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Utah's Foremost Platform for Undergraduate Research Presentation
2013 Abstracts

Decreasing Flooding Risk at Millsite Reservoir

Mitchell Dabling, Utah State University

Civil and Environmental Engineering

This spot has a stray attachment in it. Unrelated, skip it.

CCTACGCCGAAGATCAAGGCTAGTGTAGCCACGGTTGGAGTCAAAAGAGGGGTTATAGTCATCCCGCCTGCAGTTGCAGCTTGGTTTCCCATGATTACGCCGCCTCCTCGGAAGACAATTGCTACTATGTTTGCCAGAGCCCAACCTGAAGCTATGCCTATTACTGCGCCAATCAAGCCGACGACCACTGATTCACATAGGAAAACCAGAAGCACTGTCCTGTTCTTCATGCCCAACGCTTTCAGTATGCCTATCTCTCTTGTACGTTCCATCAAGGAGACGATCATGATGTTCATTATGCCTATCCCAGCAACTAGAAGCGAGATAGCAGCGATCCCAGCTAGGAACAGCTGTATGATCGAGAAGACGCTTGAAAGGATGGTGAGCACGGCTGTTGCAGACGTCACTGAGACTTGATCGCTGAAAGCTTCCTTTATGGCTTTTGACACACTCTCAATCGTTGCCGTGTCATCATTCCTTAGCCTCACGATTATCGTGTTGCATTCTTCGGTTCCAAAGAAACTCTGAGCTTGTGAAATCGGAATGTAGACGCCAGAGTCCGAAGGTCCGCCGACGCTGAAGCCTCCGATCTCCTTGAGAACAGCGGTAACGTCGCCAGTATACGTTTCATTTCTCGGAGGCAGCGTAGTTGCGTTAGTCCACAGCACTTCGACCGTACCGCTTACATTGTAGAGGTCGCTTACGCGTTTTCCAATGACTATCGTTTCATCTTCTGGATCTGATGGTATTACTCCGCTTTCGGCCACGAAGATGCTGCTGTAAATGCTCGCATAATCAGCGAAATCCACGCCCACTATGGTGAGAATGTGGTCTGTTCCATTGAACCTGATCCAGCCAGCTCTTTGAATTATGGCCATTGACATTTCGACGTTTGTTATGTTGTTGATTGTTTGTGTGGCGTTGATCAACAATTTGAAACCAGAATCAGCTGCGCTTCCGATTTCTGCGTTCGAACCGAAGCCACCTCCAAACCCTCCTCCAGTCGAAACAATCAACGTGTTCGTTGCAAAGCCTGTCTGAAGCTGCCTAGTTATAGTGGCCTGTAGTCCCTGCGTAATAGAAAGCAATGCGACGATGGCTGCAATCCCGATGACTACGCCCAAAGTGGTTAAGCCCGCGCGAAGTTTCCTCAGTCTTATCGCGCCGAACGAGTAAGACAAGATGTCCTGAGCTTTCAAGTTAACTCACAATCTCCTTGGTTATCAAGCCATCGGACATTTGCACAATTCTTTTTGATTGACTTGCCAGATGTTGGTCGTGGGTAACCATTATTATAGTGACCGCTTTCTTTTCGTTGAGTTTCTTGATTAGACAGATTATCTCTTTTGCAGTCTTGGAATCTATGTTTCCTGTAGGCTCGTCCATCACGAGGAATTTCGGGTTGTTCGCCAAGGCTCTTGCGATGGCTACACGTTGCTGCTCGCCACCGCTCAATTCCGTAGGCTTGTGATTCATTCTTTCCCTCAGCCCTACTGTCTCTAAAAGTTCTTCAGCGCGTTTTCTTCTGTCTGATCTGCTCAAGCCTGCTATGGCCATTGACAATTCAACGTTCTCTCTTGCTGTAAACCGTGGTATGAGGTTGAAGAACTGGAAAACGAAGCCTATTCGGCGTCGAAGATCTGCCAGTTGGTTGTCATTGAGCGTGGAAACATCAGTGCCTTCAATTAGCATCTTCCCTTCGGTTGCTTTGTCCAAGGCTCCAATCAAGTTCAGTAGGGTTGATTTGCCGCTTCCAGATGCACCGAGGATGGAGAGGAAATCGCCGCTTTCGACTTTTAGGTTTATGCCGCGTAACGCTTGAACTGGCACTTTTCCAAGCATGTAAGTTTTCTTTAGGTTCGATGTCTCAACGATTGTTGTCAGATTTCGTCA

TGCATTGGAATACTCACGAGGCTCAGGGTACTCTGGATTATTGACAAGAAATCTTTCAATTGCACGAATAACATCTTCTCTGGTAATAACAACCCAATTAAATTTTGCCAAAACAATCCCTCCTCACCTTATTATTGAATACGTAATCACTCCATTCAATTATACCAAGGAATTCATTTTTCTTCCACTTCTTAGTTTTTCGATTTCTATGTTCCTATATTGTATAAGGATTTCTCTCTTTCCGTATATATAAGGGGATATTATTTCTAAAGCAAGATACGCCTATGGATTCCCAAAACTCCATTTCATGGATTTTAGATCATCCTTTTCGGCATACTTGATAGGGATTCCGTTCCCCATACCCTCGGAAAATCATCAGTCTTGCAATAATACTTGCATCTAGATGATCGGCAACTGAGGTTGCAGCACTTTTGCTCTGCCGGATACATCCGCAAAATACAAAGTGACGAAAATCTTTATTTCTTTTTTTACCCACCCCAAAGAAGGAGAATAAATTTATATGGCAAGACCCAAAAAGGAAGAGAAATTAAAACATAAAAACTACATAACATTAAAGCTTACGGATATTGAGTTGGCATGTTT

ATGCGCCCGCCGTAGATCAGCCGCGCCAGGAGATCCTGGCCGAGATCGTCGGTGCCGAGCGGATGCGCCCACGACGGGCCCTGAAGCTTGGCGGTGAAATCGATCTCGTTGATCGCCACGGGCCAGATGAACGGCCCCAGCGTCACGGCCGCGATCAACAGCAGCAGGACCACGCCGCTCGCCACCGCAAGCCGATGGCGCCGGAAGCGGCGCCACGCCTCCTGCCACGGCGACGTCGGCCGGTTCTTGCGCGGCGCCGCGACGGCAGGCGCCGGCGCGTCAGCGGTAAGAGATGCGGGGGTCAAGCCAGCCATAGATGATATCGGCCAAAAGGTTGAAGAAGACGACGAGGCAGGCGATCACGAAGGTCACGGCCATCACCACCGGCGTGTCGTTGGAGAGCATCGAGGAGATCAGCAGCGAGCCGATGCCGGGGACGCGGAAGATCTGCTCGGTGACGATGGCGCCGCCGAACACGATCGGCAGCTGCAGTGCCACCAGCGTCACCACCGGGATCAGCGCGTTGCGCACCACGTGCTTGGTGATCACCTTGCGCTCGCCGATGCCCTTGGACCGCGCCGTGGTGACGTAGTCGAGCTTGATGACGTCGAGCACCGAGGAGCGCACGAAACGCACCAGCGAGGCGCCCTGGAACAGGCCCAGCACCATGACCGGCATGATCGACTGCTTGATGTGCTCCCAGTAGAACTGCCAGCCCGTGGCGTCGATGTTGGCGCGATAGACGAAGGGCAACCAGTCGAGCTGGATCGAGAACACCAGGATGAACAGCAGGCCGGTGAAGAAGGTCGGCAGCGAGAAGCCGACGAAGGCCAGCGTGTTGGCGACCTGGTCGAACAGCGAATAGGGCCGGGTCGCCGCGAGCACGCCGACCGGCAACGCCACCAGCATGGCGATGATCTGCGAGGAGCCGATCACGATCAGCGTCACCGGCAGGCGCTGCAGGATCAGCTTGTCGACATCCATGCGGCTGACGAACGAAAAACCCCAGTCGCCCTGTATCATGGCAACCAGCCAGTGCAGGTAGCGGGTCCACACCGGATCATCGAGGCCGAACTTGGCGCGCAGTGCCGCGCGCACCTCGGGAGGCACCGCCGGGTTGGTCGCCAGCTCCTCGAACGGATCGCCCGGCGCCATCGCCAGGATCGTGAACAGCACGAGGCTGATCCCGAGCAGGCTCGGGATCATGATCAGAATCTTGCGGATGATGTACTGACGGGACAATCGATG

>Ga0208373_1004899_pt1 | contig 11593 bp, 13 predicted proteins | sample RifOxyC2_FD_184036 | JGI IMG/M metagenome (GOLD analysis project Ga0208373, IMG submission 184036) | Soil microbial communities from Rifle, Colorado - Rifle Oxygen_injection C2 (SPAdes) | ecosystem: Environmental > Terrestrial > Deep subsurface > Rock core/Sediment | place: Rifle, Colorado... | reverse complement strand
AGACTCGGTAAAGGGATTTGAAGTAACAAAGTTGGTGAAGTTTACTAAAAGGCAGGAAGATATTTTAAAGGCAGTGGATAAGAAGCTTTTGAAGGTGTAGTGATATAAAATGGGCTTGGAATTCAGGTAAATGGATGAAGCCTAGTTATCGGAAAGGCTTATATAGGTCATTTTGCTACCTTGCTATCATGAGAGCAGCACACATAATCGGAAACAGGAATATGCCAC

Water management and flood control are essential elements of civilization. Linear weirs (e.g. ogee crest, sharp crested, and broad crested weirs) are often used in irrigation channels or reservoir spillways to regulate the discharge and upstream water level during flood flows. As hydrologic data sets increase in size and accuracy, the highest probable maximum flood (PMF) discharge is becoming increasingly more accurate, and in many cases much larger than previous estimates. Because of this, an older weir may need to be rehabilitated to ensure it can pass the updated PMF discharge safely without upstream flooding. A nonlinear weir (e.g. labyrinth or piano key weir) can replace a linear weir in a channel or spillway to pass significantly more discharge without requiring increased channel width. The Utah Water Research Laboratory at Utah State University, with the help of Utah Mineral Lease Funds, has developed and published design data for multiple configurations of nonlinear weirs. In 2012, the Utah Division of Water Resources used this data to design a labyrinth-style nonlinear weir that will replace the spillway currently in use at Millsite Reservoir in Emery County. This rehabilitation project will significantly decrease the flooding potential of the surrounding area.